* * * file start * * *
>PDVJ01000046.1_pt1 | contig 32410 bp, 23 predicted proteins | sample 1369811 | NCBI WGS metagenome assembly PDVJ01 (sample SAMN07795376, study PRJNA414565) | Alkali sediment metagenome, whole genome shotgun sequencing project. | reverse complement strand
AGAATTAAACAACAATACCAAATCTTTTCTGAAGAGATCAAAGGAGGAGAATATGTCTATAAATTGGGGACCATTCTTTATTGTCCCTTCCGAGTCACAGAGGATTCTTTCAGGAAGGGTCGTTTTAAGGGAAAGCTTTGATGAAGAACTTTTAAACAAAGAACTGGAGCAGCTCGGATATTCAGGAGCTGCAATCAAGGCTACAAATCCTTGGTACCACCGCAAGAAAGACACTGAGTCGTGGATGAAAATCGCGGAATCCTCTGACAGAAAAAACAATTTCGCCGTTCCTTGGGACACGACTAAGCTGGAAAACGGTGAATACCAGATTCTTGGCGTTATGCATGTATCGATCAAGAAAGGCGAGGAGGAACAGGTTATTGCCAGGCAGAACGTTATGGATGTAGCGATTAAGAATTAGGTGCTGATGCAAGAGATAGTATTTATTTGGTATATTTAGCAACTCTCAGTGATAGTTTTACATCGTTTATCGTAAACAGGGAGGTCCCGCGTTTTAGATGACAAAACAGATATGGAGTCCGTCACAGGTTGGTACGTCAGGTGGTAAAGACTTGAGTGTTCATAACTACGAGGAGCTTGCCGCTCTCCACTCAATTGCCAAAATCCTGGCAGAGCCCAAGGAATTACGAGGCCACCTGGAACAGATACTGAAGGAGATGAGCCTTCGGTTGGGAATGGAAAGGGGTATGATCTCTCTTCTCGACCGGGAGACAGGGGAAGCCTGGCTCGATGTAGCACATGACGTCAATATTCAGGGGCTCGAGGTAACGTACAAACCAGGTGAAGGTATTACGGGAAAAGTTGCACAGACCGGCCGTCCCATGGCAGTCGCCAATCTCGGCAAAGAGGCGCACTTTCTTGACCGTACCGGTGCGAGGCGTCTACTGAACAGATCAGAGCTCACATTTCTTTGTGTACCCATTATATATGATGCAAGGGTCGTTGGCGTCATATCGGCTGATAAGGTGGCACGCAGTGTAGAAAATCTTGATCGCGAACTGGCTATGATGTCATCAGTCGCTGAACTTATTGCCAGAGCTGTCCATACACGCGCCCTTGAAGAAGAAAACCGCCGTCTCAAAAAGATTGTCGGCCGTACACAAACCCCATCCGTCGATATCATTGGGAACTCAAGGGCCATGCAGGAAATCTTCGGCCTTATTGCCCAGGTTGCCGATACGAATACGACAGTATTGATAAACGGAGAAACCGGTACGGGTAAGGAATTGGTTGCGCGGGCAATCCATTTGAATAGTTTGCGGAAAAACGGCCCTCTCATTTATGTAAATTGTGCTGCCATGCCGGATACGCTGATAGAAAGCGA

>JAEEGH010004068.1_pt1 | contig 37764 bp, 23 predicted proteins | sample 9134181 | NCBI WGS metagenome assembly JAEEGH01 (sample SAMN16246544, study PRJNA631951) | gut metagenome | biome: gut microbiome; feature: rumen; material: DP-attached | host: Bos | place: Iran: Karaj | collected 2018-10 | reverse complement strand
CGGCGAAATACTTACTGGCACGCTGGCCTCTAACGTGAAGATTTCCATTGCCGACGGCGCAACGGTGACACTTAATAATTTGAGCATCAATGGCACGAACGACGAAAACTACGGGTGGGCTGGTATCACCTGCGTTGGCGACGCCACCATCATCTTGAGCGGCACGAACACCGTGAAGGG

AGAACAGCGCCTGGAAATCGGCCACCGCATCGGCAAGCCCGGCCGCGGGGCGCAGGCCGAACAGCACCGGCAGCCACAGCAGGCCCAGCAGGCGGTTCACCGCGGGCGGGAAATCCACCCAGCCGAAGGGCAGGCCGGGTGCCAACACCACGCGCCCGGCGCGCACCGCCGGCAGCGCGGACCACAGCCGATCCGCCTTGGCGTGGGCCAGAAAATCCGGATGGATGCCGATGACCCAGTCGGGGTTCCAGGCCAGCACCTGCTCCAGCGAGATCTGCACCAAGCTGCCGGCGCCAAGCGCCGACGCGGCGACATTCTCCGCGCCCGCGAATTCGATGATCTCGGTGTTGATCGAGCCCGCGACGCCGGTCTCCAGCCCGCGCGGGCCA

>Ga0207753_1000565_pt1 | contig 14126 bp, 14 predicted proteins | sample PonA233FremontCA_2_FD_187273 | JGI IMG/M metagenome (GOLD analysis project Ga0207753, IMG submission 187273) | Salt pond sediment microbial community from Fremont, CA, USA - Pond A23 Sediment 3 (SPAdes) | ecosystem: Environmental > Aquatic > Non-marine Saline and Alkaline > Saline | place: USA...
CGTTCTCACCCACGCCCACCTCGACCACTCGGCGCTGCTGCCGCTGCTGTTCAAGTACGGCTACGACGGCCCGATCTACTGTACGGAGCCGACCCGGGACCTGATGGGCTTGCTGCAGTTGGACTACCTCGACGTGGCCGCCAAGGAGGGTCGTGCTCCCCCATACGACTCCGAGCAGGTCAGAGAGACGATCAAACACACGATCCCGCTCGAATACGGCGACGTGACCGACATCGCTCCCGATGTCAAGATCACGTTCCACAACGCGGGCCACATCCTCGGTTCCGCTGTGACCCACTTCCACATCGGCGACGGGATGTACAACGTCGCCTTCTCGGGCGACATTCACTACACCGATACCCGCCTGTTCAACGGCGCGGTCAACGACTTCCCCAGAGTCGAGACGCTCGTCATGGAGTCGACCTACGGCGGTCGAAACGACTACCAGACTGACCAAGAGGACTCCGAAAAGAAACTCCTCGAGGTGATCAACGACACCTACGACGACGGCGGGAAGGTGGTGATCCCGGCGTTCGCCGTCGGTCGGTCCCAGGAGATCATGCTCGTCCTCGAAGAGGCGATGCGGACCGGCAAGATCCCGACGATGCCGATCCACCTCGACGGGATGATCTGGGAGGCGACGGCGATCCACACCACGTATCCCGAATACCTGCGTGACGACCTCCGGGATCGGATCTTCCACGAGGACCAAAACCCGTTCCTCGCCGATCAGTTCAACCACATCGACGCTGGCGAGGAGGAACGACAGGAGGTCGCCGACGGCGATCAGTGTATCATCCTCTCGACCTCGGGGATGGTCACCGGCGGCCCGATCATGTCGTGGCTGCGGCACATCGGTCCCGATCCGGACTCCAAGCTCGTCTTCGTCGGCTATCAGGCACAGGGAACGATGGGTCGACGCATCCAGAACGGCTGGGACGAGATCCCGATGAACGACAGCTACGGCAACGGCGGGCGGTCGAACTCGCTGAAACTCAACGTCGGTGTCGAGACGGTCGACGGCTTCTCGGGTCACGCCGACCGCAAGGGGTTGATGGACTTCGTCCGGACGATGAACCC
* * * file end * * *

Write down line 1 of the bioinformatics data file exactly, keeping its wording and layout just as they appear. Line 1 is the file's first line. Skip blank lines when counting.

>PDVJ01000046.1_pt1 | contig 32410 bp, 23 predicted proteins | sample 1369811 | NCBI WGS metagenome assembly PDVJ01 (sample SAMN07795376, study PRJNA414565) | Alkali sediment metagenome, whole genome shotgun sequencing project. | reverse complement strand